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2019 NFL Draft Class Preview - Wide Receivers (Part 1)


Welp, the new year is here and the college football season is officially over. And that means that it's time to look forward to the NFL draft. If you've been following Dynasty League Scouting throughout the college football season, then you're likely aware of the 2019 wide receiver draft class.

Some have described this WR class as lackluster without any top stars, but with plenty of depth. My opinion of the class is slightly different as I see several WRs who could develop into WR1s in the NFL.

Today, we'll take our first look at the top WR options in the NFL Draft for dynasty leagues.

Editor's Note: Get any full-season NFL Premium Pass for 50% off. Our exclusive In-Season Lineup Tools, Lineup Optimizer and over 150 days of Premium DFS Research. Sign Up Now!

 

Methodology

Before we jump into the evaluations, I'll provide a reminder to my scouting process as it differs with traditional film scouts and pure analytics scouts. My primary two tools are regression trees created by Anthony Amico and Kevin Cole showing the historical success rates of WRs based on their college production. In each of these regression trees, success is considered a top-24 WR season in the player's first three seasons.

 

N'Keal Harry, WR Arizona State

Height: 6' 3''
Weight: 216 lbs
Final Season Age: 21.1

N'Keal Harry has been the linchpin of the Arizona State offense since he arrived on campus. Harry entered Arizona State as a four-star recruit out of Chandler High School in Arizona.  His high school career saw him accumulate 119 catches for 2,715 yards and 25 touchdowns and it ended with him participating in the Under Armour All-American game and taking part in the International Bowl on the U.S. U19 National Team. And in addition to being a high-level WR prospect, he averaged more than 21 points and 10 rebounds a game during his high school basketball career.

N'Keal Harry G Rec Yds Avg TD MS Receiving Yards MS Receiving TDs Dominator
2016 12 58 659 11.4 5 0.21 0.32 0.27
2017 13 82 1142 13.9 8 0.34 0.38 0.36
2018 12 73 1088 14.9 9 0.36 0.46 0.41
Career 37 213 2889 13.6 22 0.30 0.39 0.35

Breaking out as a sophomore is noteworthy because he did so before the age of 21. And while his raw numbers took a step backward, his share of the overall offense improved in both yardage and touchdown. If there's any reason for concern with Harry, it's his lower than ideal yards per catch. Ideally, for future fantasy success, he'd be closer to a 16-yard average which would point to a potential field stretcher. But with his high reception total, it's fair to see him closer 14.

Using the Amico Regression tree, Harry falls in the least successful final node without a historical success. However, his X85BA is very close to the threshold of 20. Had he qualified, his success rate jumps all the way up to 66 percent. Using the Cole regression tree, Harry finishes with a 30 percent historical success rate. While the 0 percent success rate in the first tree should raise some concerns, his positive finish in the other tree helps alleviate them slightly.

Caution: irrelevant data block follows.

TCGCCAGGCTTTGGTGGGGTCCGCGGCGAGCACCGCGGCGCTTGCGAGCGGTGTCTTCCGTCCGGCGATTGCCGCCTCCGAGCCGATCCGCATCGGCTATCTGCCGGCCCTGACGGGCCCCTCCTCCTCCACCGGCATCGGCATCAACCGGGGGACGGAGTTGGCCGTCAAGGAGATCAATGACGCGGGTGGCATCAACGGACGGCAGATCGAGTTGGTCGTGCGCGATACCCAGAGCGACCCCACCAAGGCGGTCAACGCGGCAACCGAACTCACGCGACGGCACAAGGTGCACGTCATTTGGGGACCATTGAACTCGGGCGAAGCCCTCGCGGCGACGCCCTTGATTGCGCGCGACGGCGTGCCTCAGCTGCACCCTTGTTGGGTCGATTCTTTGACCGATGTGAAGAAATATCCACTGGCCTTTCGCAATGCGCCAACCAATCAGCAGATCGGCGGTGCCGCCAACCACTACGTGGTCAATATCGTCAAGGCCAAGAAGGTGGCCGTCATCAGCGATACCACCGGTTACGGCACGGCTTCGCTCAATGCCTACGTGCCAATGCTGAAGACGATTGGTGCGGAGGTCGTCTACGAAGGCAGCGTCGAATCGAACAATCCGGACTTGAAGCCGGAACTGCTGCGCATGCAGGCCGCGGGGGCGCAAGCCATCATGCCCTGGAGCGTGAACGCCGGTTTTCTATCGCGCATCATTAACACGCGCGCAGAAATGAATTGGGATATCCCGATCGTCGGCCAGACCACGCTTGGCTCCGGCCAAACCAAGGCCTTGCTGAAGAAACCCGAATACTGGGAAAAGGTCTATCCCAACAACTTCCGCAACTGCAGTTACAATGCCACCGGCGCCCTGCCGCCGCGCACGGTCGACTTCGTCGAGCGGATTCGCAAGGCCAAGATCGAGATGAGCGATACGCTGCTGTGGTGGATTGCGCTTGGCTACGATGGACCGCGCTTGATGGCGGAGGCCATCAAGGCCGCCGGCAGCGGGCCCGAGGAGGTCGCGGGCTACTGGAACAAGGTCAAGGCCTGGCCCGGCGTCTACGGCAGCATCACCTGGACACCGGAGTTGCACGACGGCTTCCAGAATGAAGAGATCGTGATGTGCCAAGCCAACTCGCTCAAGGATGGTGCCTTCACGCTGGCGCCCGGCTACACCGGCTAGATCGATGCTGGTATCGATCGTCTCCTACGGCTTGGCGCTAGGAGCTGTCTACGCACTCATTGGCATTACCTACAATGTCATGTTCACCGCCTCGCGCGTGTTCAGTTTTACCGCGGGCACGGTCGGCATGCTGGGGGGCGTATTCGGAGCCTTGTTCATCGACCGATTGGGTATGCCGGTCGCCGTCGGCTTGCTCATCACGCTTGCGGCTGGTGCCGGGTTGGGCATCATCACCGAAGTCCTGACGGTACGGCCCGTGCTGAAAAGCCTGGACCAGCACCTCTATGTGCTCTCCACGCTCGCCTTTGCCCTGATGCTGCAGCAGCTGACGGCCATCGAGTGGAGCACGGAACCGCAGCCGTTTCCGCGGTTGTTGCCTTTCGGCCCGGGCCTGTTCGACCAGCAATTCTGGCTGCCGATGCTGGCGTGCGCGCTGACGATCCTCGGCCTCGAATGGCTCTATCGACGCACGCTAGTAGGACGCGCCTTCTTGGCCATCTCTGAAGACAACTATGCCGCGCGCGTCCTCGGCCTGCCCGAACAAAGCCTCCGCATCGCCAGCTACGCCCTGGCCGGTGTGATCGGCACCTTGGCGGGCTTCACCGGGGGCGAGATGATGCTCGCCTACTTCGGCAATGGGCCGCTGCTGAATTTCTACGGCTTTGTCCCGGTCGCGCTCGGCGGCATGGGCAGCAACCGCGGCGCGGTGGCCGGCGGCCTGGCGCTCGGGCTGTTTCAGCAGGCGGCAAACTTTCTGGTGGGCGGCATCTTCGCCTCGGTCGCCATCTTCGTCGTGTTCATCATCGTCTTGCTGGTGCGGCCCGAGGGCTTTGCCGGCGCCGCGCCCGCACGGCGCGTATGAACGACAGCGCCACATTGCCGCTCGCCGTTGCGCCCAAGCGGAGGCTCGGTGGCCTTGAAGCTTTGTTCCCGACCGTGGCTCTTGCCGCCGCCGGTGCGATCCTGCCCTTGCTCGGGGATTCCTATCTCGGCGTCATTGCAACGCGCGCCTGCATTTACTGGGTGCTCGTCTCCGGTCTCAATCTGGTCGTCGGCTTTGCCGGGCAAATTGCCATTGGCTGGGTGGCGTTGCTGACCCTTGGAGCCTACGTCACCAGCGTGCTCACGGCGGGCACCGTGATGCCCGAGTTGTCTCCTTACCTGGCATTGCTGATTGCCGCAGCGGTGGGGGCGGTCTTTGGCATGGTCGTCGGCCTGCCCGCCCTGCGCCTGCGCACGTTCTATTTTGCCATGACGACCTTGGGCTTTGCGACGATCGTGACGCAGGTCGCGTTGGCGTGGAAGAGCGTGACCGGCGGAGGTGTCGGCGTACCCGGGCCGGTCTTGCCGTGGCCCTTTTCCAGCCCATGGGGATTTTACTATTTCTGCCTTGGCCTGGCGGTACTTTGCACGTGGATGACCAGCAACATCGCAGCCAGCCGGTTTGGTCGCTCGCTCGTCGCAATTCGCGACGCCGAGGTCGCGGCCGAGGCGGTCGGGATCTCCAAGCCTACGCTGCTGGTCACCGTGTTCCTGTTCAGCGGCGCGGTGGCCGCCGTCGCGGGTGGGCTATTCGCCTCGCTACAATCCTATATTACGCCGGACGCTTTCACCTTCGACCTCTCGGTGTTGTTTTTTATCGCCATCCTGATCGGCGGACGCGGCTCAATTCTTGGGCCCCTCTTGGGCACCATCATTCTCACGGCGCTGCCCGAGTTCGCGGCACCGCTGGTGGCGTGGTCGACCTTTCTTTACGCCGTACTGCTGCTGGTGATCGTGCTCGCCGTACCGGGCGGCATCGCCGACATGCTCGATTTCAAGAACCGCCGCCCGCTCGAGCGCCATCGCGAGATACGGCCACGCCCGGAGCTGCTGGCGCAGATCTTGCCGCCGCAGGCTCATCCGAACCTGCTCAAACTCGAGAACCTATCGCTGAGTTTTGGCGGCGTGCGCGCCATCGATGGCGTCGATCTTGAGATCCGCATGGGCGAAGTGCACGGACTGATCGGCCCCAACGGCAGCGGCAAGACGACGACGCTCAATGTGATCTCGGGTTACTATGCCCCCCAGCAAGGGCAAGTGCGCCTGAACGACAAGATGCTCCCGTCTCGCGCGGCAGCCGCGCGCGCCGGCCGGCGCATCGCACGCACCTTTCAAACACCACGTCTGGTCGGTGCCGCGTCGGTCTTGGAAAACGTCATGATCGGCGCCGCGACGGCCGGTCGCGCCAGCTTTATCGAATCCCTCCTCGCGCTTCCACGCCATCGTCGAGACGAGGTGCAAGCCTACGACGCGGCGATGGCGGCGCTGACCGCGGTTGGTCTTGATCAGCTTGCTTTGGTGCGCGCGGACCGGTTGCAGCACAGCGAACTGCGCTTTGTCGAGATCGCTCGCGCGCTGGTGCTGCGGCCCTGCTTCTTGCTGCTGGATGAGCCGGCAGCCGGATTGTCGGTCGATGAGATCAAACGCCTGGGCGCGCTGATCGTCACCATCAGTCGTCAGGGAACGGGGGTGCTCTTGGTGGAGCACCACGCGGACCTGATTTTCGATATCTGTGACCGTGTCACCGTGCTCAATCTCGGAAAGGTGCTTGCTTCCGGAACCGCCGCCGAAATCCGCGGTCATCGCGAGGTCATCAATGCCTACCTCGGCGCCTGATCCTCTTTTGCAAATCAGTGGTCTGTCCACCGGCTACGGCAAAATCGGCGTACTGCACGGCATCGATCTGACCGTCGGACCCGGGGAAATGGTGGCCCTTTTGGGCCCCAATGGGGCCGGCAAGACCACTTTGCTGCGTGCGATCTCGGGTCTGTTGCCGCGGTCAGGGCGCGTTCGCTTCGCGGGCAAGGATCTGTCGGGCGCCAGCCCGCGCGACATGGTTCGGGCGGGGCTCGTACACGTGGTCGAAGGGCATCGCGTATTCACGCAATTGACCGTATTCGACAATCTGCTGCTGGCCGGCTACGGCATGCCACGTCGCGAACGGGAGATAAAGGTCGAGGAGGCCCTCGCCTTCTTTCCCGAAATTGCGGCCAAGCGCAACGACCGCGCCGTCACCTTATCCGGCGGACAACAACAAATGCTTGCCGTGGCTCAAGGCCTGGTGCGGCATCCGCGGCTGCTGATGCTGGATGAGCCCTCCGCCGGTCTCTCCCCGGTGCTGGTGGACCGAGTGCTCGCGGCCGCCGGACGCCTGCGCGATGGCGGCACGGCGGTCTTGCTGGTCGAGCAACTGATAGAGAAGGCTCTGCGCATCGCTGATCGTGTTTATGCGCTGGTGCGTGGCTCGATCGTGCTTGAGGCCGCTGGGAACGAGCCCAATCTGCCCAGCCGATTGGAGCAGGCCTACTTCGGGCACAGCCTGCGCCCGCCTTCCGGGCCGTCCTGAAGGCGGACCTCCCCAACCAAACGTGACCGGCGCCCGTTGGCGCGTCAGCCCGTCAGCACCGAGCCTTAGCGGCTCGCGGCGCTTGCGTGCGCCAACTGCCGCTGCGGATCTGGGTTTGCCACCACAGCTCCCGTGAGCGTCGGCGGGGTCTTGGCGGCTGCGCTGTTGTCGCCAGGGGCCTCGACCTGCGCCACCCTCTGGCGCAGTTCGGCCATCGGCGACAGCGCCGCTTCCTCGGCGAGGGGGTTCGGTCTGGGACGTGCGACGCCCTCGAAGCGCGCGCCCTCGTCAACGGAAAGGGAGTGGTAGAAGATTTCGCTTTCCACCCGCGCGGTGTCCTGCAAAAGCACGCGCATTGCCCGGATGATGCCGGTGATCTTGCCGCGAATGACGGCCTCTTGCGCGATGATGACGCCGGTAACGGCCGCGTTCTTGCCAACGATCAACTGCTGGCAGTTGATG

Harry projects in most mock drafts as a mid-first round selection in the NFL draft. The Draft Network ranks Harry between the WR2 and WR5 in the class and their film analysis identified his best trait as his hands and his worst trait as his ability to change directions. Should he develop into the X-WR that he's projected as at the next level, Harry may have great value to a dynasty team. He's expected to be among the first three picks in rookie drafts and while that may seem expensive, his usage rates and breakout age indicate a player likely destined for success.

 

Kelvin Harmon, WR North Carolina State

Height: 6' 3''
Weight: 213 lbs
Final Season Age: 21.1

Since joining the team as a freshman, Harmon has been a big part of the Wolf Pack receiving offense and he improved each year.  As a prospect, he somewhat went under the radar with only a three-star rating.  Over his high school career, Harmon accounted for 165 receptions, 2.764 yards, and 36 touchdowns and he was named first team All-State in New Jersey. In addition to playing WR, he contributed as a safety as part of his team that built a 10-2 record and eventually made a state finals appearance.

Kelvin Harmon G Rec Yds Avg TD MS Receiving Yards MS Receiving TDs Dominator
2016 10 27 462 17.1 5 0.14 0.26 0.2
2017 13 69 1017 14.7 4 0.28 0.24 0.26
2018 12 81 1186 14.6 7 0.29 0.28 0.29
Career 35 177 2665 15.1 16 0.24 0.26 0.25

Unlike Harry, Harmon never broke out during his college career and his yardage efficiency is below the field-stretching threshold. But that doesn't immediately point to an unsuccessful WR. Three straight seasons with a dominator of 0.2 or better is an accomplishment and by some outlets, it's considered a breakout year when the receiver eclipses 20 percent market share of yards. The biggest point in Harmon's favor is his age. At just 21. 1, he'll play the majority of his first pro season under the age of 22.